According to Kenji, he wanted to be with his father for more than 19 years now, beginning from the  time when he developed an idea of what a family is. The very first crop of Japanese volunteer lawyers who worked on the cases of the children in BATIS Center for Women already handled his case and closed his file after being unable to find Mr. Takeda.

A lawyer and his associates weren’t able to his father in the ‘90s, so how can a Nihongo illiterate writer be more successful a decade later? What if the elder Takeda is dead? Kenji mentioned that his father’s farm was in Fukushima and given the events of the March 2011 disaster, I imagined that a search for Takeda-san would entail a trek into an irradiated landscape full of abandoned homesteads.

The scenario left a bitter taste in my mouth. It wasn’t looking good for Kenji, not good at all. 

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Hindrances in Father Searches

I told Kenji to prepare all the documents in his possession – clues that might aid me in my search for his dad. The more detailed and specific the information the better – since the search location involves the prefecture where the Daiichi nuclear power plant is.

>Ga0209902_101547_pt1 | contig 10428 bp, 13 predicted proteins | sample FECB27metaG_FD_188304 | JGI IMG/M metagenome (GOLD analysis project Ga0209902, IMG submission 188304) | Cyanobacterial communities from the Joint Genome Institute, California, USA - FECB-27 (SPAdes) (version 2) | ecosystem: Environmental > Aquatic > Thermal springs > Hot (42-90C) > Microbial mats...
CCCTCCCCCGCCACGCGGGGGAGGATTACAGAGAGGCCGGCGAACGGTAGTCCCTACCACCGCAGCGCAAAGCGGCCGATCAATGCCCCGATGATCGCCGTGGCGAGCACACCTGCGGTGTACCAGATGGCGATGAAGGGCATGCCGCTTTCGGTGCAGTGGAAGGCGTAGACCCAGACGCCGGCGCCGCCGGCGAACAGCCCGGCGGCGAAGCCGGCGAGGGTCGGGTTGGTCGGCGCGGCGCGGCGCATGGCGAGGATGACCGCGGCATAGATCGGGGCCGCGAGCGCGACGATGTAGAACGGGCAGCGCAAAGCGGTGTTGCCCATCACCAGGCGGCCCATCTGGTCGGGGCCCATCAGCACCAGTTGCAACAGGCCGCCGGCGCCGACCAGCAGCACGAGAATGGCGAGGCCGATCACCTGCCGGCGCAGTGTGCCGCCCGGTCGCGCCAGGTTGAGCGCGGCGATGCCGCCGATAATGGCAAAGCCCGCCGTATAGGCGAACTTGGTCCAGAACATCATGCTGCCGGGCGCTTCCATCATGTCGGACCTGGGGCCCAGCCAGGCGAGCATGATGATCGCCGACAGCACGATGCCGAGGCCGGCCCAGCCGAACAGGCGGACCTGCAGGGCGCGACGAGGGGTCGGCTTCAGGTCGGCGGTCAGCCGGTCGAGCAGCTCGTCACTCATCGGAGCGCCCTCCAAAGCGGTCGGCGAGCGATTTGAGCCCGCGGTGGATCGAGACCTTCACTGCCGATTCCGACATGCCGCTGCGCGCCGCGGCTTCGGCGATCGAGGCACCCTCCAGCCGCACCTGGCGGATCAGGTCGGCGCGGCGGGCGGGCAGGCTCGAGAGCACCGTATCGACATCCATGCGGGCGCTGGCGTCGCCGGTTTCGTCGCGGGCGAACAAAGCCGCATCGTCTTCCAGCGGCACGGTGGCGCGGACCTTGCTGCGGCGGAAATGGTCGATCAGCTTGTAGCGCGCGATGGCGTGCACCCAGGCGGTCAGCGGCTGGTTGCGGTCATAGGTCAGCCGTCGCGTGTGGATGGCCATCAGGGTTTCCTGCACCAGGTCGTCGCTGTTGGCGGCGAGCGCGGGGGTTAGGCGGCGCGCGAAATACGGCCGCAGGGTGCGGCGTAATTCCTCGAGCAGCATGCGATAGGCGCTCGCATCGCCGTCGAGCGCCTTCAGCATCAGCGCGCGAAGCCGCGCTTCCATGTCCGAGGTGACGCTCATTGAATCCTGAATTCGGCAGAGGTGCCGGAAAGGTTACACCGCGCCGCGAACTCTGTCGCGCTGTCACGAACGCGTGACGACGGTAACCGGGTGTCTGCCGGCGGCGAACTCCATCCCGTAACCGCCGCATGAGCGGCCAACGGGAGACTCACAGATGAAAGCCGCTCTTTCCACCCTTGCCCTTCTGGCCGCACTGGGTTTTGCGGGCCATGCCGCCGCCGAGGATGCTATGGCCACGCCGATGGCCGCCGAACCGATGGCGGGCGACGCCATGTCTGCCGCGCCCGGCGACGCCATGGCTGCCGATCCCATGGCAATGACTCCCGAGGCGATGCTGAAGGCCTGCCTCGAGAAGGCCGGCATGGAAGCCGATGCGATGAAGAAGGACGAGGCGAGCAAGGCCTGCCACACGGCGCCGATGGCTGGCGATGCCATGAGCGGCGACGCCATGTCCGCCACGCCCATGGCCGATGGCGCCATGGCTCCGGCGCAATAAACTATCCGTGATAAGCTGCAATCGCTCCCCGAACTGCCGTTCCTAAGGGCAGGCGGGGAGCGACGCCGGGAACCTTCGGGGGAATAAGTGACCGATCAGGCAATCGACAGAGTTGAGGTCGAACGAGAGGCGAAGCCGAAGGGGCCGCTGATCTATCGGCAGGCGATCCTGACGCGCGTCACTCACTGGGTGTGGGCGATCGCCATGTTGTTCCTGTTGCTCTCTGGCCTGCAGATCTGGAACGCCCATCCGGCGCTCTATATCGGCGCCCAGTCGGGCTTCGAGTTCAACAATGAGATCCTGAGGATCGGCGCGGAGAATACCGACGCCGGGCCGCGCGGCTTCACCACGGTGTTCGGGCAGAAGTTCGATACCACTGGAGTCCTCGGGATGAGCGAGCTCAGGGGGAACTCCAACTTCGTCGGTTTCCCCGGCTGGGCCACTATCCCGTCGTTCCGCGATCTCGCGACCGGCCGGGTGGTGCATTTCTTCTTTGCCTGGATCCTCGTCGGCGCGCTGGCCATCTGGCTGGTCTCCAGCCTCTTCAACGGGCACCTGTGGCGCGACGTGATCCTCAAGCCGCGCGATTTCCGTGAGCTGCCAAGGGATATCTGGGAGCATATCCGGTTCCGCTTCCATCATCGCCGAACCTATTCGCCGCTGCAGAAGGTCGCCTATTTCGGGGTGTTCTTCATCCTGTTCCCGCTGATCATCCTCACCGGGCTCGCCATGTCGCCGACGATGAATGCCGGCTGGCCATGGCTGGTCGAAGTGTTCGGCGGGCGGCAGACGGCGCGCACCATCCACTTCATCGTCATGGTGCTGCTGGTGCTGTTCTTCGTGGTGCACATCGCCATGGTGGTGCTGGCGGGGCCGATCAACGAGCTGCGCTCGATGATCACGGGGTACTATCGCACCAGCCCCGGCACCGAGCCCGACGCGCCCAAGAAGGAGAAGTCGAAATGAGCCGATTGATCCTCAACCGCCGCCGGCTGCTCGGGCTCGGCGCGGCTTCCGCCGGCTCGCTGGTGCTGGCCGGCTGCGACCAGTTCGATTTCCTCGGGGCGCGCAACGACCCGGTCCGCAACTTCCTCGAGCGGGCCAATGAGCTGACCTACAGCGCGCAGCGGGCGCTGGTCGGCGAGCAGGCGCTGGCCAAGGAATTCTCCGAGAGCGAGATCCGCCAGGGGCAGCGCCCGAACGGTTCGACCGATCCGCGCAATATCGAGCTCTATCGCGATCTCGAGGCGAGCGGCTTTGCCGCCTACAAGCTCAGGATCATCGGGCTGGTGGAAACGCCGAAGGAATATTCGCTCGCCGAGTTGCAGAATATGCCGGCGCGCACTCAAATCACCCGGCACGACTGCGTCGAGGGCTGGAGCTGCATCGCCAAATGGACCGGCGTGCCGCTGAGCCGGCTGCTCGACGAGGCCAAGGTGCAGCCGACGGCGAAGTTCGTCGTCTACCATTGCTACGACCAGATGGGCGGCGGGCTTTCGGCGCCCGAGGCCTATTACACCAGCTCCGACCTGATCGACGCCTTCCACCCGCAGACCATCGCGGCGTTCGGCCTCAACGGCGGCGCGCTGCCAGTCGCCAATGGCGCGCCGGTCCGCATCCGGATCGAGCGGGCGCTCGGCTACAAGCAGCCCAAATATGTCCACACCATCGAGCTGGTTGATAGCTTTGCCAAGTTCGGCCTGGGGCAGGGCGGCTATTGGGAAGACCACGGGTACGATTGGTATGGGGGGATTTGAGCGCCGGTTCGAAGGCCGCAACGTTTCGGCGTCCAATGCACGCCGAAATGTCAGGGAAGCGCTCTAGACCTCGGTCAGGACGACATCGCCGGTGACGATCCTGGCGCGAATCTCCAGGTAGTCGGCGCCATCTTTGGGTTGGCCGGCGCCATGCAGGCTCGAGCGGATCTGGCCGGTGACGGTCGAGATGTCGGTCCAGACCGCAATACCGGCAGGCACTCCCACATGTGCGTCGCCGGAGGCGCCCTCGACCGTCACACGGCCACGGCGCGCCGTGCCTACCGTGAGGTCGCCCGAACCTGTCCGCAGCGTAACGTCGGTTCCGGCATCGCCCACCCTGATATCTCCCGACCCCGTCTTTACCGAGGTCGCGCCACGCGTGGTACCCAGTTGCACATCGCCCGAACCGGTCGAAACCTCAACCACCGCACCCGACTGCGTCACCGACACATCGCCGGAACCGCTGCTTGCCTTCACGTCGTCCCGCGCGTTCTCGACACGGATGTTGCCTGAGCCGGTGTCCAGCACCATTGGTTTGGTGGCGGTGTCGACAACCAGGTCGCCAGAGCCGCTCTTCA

Sarah Philips, an anthropologist who studied the Chernobyl meltdown and the recent one in Fukushima, mentioned that a survey of radiological contamination is not just heavily concentrated on the radius of the reactor; the winds spread out irradiated soil and lay them out in a claw-like pattern on the land. Since the government facts on that matter are murky at best, I aimed to limit my exposure to as few a microsieverts as possible by first ascertaining Takeda-san’s location through the Internet.